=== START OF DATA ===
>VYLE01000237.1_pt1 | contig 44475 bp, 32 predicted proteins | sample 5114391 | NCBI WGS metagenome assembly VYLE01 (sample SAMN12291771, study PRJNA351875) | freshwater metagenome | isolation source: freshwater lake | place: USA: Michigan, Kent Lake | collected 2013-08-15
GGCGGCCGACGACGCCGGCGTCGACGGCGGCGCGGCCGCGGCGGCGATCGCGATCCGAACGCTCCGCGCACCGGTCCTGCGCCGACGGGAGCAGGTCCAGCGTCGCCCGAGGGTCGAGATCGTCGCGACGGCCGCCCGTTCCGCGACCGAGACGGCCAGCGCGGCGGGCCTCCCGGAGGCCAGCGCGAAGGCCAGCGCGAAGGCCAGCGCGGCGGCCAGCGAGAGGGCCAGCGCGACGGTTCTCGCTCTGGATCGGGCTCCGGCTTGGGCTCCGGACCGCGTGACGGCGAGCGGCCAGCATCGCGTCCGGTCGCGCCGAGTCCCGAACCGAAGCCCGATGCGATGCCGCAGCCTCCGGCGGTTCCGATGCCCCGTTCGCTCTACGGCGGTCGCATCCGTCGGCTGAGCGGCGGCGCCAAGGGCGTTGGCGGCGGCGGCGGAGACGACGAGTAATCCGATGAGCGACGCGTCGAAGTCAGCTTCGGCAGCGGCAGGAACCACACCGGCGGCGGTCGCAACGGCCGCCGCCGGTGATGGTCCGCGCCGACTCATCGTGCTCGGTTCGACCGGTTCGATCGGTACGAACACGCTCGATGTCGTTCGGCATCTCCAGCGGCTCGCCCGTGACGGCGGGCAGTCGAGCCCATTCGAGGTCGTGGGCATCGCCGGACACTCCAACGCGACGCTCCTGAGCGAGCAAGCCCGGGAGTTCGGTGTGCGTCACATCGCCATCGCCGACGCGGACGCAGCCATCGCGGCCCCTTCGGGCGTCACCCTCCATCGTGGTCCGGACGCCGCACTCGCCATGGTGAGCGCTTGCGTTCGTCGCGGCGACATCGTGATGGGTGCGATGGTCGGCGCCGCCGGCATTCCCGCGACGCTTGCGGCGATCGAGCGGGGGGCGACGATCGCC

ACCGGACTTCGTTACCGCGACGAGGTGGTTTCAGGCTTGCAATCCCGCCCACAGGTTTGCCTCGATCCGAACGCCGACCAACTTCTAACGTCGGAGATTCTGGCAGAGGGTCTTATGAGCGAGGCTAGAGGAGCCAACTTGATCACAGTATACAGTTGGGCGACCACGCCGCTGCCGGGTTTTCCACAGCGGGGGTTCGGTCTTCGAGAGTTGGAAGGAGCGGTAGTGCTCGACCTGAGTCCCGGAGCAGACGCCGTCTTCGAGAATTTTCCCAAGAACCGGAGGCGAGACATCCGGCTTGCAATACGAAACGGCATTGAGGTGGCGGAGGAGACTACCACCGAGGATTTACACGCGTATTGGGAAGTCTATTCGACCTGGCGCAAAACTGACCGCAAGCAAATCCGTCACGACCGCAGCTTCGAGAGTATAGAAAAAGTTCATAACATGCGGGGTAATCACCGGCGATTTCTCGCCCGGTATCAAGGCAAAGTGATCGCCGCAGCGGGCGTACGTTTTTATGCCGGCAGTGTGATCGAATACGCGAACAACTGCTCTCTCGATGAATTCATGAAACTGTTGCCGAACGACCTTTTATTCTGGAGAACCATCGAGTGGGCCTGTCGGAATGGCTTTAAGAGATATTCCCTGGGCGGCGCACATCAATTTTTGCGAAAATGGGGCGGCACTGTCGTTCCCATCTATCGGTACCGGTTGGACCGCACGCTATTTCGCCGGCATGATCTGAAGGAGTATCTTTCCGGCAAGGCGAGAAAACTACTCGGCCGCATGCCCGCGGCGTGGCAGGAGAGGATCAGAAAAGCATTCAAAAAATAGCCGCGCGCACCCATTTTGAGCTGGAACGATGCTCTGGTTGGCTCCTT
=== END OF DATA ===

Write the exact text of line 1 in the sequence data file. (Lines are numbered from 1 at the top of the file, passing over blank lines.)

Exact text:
>VYLE01000237.1_pt1 | contig 44475 bp, 32 predicted proteins | sample 5114391 | NCBI WGS metagenome assembly VYLE01 (sample SAMN12291771, study PRJNA351875) | freshwater metagenome | isolation source: freshwater lake | place: USA: Michigan, Kent Lake | collected 2013-08-15